'COOK: An Exploration' is a confusing traipse through Australia’s ‘black’ history, with the production team wilfully ignoring that it is essentially an audio play or history show with the baubles of live theatre attached to justify its presence on the stage.
COOK: An Exploration: La Mama
COOK: An Exploration is a confusing traipse through Australia’s ‘black’ history, with the production team wilfully ignoring that it is essentially an audio play or history show with the baubles of live theatre attached to justify its presence on the stage.
Taken from his original journals, Peter Finlay has adapted Captain James Cook’s exploration of what he came to name terra nullius, a land uninhabited. The ramifications of this phrase are felt to this day. What at first seemed to be the main thrust of the piece turned out to be the only thrust, the text laid bare, the echoes and meanings painfully obvious, and the audience were left to witness the staging of a talking book.
Finlay seems to have had some idea of what he was trying to achieve in his adaptation, a touch on the naivety of so called ‘civilised’ people, the character of Cook trying to comprehend the native people of the land so that he can dominate them. But any sense of nuance is lost in the bizarre direction by Strangio, which leaves certain passages spoken with inexplicable randomised vigour, with no emphasis on any particular thought or idea.
Finlay is unable to achieve a Yorkshire accent. That’s fine, the actor has to memorise sixty plus minutes of script, let alone saying it in a perfect British voice. The decision should have been to drop the accent entirely, rather than trying to muddle through an attempt that frequently garbled the meaning of certain words.
La Mama is an intimate space, so using poorly made costumes for a period show is lazy. The audience are clearly able to see that his clothes, including his frock coat that Cook tediously takes on and off to represent every time his character goes to shore, is made of a cheap polyester material, and drove me to distraction. Same goes for the shoes that were again poorly put together.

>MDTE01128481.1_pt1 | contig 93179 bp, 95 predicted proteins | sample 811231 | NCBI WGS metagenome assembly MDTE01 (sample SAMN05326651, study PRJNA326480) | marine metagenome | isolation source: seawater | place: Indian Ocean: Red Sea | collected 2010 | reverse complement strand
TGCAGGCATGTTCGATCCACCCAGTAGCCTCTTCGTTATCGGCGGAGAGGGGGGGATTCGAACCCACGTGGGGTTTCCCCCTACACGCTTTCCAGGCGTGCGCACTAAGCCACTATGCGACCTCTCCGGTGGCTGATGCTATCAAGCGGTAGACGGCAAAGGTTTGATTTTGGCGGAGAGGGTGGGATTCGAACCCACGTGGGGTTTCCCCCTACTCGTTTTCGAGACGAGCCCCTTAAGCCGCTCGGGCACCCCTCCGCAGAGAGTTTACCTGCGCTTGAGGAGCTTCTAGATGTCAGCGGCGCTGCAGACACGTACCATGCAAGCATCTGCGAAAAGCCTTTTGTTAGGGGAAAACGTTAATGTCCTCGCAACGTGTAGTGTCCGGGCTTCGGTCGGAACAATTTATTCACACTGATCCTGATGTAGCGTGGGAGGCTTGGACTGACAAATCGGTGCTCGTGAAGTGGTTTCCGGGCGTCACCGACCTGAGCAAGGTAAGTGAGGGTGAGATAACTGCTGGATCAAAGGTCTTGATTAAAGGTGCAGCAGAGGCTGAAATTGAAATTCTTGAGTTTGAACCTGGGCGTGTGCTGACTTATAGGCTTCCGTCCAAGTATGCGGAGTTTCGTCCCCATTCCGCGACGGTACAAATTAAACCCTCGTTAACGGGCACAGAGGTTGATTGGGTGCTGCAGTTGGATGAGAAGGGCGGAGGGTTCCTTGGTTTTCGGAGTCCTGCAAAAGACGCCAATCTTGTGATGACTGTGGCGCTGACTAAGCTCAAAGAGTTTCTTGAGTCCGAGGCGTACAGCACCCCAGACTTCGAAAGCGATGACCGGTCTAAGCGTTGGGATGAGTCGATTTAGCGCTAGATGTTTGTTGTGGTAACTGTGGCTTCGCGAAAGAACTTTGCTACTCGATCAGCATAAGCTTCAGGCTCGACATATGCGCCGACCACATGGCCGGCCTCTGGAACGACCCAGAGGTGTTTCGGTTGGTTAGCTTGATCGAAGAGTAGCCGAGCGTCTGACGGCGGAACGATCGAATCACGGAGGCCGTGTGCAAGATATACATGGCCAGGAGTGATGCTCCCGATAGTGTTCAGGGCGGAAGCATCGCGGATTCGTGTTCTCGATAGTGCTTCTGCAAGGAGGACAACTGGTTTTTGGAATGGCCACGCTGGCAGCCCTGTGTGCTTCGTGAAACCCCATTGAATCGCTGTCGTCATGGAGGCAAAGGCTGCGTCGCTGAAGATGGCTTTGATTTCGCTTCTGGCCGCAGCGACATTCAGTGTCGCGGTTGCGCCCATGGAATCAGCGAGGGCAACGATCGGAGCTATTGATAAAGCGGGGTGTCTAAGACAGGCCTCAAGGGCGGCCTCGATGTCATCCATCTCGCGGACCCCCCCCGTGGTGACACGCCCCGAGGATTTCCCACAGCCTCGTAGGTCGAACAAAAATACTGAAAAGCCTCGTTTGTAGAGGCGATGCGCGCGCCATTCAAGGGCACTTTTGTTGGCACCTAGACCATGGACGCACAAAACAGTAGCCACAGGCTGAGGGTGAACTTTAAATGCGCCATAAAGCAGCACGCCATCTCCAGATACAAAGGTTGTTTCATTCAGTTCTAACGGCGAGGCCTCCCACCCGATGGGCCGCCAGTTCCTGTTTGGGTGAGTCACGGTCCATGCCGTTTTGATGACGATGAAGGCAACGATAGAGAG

The approach to the script seems to have taken on that certain smugness that has crept into many historical plays lately, from the MTC’s Realism and The Colours. It’s the taking for granted of hindsight, saying that we, as members of the privileged white middle upper classes, know better than our naive, stupid, brutal predecessors. What was most irritating about this play was not so much Cook’s repeated surprise at the natives’ lack of clothing and what that means to him as an English gentleman of a certain time, but the sycophantic, knowing laughter of the audience watching. “What an ignorant little Englishman”, both the play and the audience seem to say. You wonder if the purpose of a play such as this, though maybe not entirely intentional, is to salve the guilty wounds of post-intervention white Australia. “Well,” we say, “at least we’re not as bad as that.”
COOK: An Exploration: La Mama
September 9 to 20
Wed – Sun 8pm, Sun 6:30pm
La Mama Theatre
205 Faraday Street, Carlton, VIC
Adapted & Performed by Peter Finlay
Dramatised & Directed by Laurence Strangio